John Cusack plays Blank, a hired assassin, and Cusack is likable in almost any role, even as a killer for cash. A hit-man generally doesn't talk about his work, but Blank is going to Grosse Pointe for his 10-year high school reunion, so his career will definitely come into the conversation.

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Joan Cusack, every bit as reliably watchable in the movies as her brother, is also featured. The score is by Joe Strummer, but I barely noticed it; mostly the music is a snappy collection of pop classics from the era.

Overall, Grosse Pointe Blank is kinda fun, but it has two major liabilities in addition to its clunky title.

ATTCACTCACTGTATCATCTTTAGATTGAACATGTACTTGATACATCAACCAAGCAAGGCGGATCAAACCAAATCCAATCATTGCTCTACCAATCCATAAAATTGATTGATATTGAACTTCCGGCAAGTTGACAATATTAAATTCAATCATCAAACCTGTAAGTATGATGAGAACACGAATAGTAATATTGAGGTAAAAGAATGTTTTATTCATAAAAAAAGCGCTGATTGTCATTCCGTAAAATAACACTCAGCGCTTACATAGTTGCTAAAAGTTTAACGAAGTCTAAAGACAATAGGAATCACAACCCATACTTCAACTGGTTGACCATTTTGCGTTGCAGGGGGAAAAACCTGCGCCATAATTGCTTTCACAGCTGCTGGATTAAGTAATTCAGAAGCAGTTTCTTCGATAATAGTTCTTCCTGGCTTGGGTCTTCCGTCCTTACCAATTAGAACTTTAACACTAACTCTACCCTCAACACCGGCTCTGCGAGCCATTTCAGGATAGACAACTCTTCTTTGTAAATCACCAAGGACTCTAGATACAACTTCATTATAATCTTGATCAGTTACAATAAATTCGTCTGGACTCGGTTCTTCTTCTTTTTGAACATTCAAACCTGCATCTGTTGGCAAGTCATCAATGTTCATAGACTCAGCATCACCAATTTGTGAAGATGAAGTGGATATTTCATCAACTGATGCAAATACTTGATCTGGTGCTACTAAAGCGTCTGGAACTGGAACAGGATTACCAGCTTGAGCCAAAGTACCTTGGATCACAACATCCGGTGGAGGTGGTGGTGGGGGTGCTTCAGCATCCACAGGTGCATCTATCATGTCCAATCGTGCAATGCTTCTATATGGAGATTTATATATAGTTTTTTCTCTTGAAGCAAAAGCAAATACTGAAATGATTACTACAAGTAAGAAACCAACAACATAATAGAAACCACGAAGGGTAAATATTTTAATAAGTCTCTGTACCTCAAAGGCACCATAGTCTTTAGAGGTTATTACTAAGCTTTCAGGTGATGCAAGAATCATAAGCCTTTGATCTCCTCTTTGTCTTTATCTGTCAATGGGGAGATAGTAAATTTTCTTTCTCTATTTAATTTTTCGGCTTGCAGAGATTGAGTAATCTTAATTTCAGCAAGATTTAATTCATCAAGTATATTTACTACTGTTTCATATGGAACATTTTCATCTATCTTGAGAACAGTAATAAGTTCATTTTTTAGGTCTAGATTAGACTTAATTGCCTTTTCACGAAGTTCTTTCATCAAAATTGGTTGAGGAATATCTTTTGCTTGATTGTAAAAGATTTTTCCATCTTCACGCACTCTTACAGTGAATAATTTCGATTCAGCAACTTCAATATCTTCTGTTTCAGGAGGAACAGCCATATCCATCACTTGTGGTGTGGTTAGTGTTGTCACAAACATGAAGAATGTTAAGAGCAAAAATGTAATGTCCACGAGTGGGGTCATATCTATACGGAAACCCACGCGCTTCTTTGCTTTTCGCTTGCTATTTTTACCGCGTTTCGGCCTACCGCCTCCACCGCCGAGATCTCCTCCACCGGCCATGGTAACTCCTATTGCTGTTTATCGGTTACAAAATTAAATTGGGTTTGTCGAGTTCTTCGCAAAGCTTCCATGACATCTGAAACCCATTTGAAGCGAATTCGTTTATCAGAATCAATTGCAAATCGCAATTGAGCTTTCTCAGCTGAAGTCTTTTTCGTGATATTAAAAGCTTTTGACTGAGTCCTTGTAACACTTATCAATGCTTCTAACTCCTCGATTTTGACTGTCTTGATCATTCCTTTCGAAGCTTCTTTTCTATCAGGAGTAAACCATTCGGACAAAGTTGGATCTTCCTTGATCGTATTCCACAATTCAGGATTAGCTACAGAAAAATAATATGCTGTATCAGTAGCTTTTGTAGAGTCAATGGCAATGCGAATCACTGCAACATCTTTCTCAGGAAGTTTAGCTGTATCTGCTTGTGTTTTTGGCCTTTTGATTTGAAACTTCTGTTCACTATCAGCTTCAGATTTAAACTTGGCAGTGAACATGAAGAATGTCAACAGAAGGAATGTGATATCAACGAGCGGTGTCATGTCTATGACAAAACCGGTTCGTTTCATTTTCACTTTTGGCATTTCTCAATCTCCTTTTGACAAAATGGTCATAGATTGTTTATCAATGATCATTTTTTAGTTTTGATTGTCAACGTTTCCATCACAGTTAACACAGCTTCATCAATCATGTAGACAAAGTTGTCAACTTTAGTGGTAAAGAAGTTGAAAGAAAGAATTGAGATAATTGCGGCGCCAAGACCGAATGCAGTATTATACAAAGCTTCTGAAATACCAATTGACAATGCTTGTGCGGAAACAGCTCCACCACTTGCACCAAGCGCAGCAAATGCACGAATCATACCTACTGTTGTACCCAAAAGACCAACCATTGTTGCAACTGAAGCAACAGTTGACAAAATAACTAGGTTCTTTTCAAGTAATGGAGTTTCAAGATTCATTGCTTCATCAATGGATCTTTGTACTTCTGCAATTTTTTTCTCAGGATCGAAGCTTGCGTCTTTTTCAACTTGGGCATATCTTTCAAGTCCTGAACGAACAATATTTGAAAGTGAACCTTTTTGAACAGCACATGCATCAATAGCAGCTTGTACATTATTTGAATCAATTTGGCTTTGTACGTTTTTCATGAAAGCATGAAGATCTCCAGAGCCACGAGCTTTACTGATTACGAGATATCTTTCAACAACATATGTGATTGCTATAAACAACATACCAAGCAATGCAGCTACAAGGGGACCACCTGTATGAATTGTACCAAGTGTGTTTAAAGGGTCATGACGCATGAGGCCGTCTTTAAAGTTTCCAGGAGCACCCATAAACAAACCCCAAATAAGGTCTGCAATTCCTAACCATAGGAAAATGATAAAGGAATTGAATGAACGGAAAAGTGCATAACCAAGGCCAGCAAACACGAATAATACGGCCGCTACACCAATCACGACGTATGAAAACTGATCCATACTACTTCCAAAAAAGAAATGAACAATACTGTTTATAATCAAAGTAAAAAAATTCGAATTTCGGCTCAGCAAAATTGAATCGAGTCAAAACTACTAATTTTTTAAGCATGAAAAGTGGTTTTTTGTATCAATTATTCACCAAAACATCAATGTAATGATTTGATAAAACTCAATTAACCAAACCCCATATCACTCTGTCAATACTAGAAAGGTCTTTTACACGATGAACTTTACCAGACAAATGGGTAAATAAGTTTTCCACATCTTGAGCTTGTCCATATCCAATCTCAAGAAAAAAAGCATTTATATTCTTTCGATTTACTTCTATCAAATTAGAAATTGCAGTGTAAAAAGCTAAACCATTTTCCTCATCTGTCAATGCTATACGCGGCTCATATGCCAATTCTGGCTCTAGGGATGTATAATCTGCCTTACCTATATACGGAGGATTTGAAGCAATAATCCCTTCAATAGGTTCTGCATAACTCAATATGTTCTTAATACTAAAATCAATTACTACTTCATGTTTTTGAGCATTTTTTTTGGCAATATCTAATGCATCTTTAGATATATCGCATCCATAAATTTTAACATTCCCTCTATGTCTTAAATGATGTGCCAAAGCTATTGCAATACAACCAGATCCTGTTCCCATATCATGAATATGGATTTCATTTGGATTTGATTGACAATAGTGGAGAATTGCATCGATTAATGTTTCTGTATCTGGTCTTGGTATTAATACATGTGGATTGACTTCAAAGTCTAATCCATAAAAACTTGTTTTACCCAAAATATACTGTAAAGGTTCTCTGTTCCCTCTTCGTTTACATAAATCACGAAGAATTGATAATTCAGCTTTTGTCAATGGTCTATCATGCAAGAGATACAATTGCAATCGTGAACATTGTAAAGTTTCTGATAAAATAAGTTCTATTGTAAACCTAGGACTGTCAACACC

Minnie Driver has an underwritten role as the personalty-free perfect ex-girlfriend, willing to quickly forgive and fuck Blank despite him standing her up at the prom and then disappearing for ten years. Driver does what she can with the empty writing of her character, but the movie stands still whenever it's about her.

A bigger problem is Dan Aykroyd, who plays another hired killer out to kill Blank. Cusack's hit-man performance is so relaxed and real that you might not even notice Grosse Point Blank is a comedy until you hear yourself laughing, but every time Aykroyd shows up, mugging ridiculously, all the movie's subtlety disappears.

Verdict: YES, but only for Cusack and Cusack.

♦ ♦ ♦

Groucho (1982)